In a bizarre case of coincidental product syncronicity, the plastic barrel of a certain type of biro can easily open a certain type of tubular cylinder locking mechanism, popular on u-locks. This was first described in a British bicycle magazine in 1992 but the issue then disappeared from public view. But, in a powerful demonstration how quick and cruel the internet can be, an American cyclist has rediscovered the Bic-pick and posted a Quicktime movie to a bike bulletin board, showing a Kryptonite lock being popped open in seconds. Kryptonite has responded, but slowly...The current debate was kicked off by Chris Brennan, a San Francisco bicycle-owning computer security specialist. His posting to http://www.bikeforums.net on Sunday was seized upon by fellow cyclists as a new and worrying problem.
Kryptonite's corporate reputation was dragged through the mud in 450+ posts, despite the fact the Bic-opening method applies to many tubular cylinder u-locks.
Posters to the Bikeforum bulletin board were up in arms, threatening to ditch their Kryptonite locks. Some US bike shop owners threatened to pull all Kryptonite stock from their shelves.
The owner of City Bikes, in Washington DC, said:
"At first I didn't believe it. Then I tried it - wow - there it is - easier than a lock pick. The Bic thing has shaken my faith in any of the tubular cylinder locks, and we are pulling all of them from the shelves until we can figure out which tubular cylinder u-locks can't be defeated with a pen, if any.
"We are going to try and get our customers replacement locks ASAP, whatever Kryptonite chooses to do. I have not been impressed with Kryptonite's response or from the postings of people who have talked to them directly. In my mind there is no excuse for losing your bike to a guy with a Bic pen."
The locks susceptible to the Bic method are Kryptonite's Kryptolok and Evolution locks.
When BikeBiz.com contacted Kryptonite on Tuesday, the company said it was aware of the Bikeforum debate and wanted 24 hours to formulate a response.
The full response is below. It does not include any notice of a product recall or recompense for consumers who own the Kryptonite locks that can be popped with Bics. The company instead says its latest generation of locks do not use tubular cylinders and these will be rushed to the market, ahead of schedule.
Kryptonite's New York series of extra-secure u-locks have used disc cylinders, impervious to Bic pens, since 2000.
In 1992, journalist John Stuart Clark - the cartoonist with BicycleBusiness magazine, the print version of BikeBiz.com - teamed up with a Nottingham bike thief to show how easy it was to break in to the majority of bicycle locks then on the market. One of the methods he revealed was the Bic pen method.
His article in New Cyclist magazine led to follow-ups in bigger circulation bicycle magazines such as MBUK, and a BBC consumer rights programme also carried a feature on the Bic method.
A PDF of the original John Stuart Clark article can be found here: http://www.brickbats.co.uk/Journalism.html
Despite the apparent ease of the method, most bicycle thieves, then and now, prefer swifter, more strong-arm tactics, such as prising locks open with car-jacks. Savvy consumers also use more than one type of lock, thwarting the opportiunist thief only carrying tools for one type of lock-busting.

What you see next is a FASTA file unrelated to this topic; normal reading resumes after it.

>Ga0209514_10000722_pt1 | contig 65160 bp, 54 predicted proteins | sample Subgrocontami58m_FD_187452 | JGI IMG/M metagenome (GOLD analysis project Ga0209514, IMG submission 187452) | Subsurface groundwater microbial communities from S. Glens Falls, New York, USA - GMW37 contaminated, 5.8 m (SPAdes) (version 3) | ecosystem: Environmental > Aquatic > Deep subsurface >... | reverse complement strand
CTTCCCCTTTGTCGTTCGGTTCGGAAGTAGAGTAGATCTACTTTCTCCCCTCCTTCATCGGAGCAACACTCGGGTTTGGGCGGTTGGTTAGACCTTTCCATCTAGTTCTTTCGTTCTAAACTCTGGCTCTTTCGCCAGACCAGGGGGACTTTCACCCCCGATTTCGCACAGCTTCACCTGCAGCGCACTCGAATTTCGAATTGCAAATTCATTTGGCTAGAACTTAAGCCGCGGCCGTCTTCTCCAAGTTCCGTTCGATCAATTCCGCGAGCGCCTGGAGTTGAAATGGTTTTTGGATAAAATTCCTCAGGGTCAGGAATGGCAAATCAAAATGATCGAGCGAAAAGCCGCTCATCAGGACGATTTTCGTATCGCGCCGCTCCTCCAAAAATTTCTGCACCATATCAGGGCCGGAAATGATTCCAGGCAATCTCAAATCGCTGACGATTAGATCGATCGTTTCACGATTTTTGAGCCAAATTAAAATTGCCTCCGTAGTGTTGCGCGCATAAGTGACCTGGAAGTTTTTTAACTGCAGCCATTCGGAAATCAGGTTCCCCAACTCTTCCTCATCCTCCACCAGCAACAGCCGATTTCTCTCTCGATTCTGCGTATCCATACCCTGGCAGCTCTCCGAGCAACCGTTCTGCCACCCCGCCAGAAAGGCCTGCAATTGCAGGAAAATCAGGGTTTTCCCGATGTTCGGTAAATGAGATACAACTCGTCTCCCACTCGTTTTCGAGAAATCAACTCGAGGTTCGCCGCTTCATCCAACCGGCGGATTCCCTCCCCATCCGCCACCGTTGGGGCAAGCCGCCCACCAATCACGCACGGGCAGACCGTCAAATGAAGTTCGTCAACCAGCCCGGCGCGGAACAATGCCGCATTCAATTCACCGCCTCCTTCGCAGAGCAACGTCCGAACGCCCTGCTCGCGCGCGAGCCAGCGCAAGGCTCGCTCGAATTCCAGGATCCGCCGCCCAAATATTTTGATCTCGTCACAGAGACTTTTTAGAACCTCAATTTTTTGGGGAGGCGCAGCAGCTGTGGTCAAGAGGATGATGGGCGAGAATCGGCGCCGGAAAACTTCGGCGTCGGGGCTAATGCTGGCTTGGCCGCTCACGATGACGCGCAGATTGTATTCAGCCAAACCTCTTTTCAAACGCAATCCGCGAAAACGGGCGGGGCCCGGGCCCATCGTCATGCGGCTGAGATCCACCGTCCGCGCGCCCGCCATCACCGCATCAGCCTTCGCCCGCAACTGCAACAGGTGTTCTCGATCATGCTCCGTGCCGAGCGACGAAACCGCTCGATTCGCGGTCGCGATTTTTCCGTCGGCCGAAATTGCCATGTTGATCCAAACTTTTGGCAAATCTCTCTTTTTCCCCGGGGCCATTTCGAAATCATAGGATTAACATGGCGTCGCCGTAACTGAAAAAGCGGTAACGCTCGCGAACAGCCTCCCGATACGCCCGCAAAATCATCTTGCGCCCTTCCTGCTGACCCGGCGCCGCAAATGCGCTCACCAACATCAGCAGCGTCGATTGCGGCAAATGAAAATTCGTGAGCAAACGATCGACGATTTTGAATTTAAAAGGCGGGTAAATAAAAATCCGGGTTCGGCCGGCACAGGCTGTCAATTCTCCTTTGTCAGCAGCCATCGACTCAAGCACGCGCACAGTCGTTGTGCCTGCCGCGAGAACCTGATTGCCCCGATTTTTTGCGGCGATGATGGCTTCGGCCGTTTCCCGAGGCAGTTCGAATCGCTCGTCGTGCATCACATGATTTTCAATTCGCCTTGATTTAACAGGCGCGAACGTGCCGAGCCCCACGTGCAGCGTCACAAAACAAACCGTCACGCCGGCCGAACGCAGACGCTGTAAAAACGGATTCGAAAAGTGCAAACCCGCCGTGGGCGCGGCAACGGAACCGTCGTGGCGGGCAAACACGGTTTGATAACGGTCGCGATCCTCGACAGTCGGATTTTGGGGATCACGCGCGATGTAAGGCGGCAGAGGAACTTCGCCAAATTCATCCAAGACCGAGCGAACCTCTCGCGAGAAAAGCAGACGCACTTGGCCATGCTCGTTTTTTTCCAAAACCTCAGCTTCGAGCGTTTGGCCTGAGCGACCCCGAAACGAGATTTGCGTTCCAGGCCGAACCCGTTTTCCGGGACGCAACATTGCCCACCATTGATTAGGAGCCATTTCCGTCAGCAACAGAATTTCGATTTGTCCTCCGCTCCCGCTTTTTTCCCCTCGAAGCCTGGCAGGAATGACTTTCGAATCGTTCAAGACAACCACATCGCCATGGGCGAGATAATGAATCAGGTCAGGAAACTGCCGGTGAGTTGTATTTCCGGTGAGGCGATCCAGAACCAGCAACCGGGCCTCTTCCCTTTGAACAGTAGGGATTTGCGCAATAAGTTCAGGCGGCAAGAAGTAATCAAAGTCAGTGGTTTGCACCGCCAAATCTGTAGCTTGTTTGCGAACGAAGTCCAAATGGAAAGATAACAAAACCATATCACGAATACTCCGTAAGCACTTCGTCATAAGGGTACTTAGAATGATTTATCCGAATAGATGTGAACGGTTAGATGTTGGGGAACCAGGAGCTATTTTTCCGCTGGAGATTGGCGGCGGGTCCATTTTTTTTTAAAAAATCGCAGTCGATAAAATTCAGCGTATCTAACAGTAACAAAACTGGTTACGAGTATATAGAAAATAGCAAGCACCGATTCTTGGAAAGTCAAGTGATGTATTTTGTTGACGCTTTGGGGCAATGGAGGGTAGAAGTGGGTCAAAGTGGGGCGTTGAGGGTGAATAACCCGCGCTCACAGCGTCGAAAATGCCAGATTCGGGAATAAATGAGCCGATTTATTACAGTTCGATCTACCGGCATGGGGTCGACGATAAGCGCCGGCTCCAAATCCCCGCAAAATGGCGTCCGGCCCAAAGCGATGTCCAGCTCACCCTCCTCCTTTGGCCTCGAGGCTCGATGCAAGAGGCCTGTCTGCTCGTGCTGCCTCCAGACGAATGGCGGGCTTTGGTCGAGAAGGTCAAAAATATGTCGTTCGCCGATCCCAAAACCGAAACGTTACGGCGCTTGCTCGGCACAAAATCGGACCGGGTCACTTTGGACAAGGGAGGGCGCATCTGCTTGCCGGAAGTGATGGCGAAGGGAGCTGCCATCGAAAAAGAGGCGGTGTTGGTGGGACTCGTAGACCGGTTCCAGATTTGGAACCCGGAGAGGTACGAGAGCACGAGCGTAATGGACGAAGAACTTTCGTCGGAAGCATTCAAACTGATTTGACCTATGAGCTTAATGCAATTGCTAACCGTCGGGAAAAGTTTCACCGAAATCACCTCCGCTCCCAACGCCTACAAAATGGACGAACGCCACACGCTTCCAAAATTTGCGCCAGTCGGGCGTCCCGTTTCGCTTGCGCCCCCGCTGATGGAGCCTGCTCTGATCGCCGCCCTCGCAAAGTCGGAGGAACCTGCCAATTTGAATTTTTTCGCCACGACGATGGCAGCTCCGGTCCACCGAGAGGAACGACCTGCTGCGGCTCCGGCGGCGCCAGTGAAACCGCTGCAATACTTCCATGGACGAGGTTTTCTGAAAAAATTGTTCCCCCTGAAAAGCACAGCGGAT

The Bic method has therefore been known about for some time (begging the question why it was never foiled by lock manufacturers) but it soon disappeared from public view, until last week's posting by Brennan.
The immediacy of the internet, coupled with the opportunity to post movies, enabled Brennan to spread his message quickly.
Some bicycle owners posting to bikeforums.net couldn't crack into their locks using the Bic method, many others could and Quicktime movies started spreading around the world like wildfire.
Here's a selection:
Kryptonite, understandably, is worried at the damage to its reputation but the US company wants to make it clear it's not just Kryptonite products at fault.
An article on Kryptonite's woes by an Associated Press writer is now being syndicated to US newspapers. The writer missed the fact the Bic method is not a new one but the article ends positively for Kryptonite.
The AP writer interviewed Jon Currier, an employee at Belmont Wheelworks, who said the episode would not have a long-term affect on Kryptonite because the company has fixed security glitches before.
"[Kryptonite] is the Jello of bike locks," said Currier. "They're the original and the survivors."
Here's the company's full statement, released last night:
We understand there are concerns regarding tubular cylinders used in some Kryptonite locks. The tubular cylinder, a standard industry-wide design, has been successfully used for more than 30 years in our products and other security applications without significant issues.
The current Kryptonite locks based on a tubular cylinder design continue to present an effective deterrent to theft. As part of our continuing commitment to produce performance and improved security, Kryptonite has been developing a disc-style cylinder for some years. In 2000, Kryptonite introduced the disc-style cylinder in its premier line of products, the New York series. In 2002, Kryptonite began development of a new disc cylinder system for both its Evolution and KryptoLok product lines, which currently use the tubular cylinder design. These products are scheduled to be introduced in the next few weeks.
"We are accelerating the delivery of the new disc cylinder locks and we will communicate directly with our distributors, dealers and consumers within the coming days. The world just got tougher and so did our locks."